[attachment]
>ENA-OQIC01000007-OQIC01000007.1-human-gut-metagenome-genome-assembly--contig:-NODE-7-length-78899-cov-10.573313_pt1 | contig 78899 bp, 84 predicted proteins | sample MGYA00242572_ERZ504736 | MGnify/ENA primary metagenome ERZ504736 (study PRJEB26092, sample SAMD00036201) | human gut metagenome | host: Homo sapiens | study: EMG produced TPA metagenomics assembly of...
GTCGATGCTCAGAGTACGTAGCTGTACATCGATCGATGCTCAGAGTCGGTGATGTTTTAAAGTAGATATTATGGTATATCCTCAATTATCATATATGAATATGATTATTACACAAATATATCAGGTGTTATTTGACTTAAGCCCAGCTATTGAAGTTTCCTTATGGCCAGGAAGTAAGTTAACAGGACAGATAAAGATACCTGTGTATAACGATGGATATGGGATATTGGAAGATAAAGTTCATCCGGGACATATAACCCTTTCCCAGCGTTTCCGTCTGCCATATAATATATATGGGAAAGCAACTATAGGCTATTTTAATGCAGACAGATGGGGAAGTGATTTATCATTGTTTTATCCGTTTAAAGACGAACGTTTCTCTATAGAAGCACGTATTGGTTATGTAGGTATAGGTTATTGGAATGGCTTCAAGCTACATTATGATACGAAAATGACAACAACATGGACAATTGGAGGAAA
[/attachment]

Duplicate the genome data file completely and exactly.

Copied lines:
>ENA-OQIC01000007-OQIC01000007.1-human-gut-metagenome-genome-assembly--contig:-NODE-7-length-78899-cov-10.573313_pt1 | contig 78899 bp, 84 predicted proteins | sample MGYA00242572_ERZ504736 | MGnify/ENA primary metagenome ERZ504736 (study PRJEB26092, sample SAMD00036201) | human gut metagenome | host: Homo sapiens | study: EMG produced TPA metagenomics assembly of...
GTCGATGCTCAGAGTACGTAGCTGTACATCGATCGATGCTCAGAGTCGGTGATGTTTTAAAGTAGATATTATGGTATATCCTCAATTATCATATATGAATATGATTATTACACAAATATATCAGGTGTTATTTGACTTAAGCCCAGCTATTGAAGTTTCCTTATGGCCAGGAAGTAAGTTAACAGGACAGATAAAGATACCTGTGTATAACGATGGATATGGGATATTGGAAGATAAAGTTCATCCGGGACATATAACCCTTTCCCAGCGTTTCCGTCTGCCATATAATATATATGGGAAAGCAACTATAGGCTATTTTAATGCAGACAGATGGGGAAGTGATTTATCATTGTTTTATCCGTTTAAAGACGAACGTTTCTCTATAGAAGCACGTATTGGTTATGTAGGTATAGGTTATTGGAATGGCTTCAAGCTACATTATGATACGAAAATGACAACAACATGGACAATTGGAGGAAA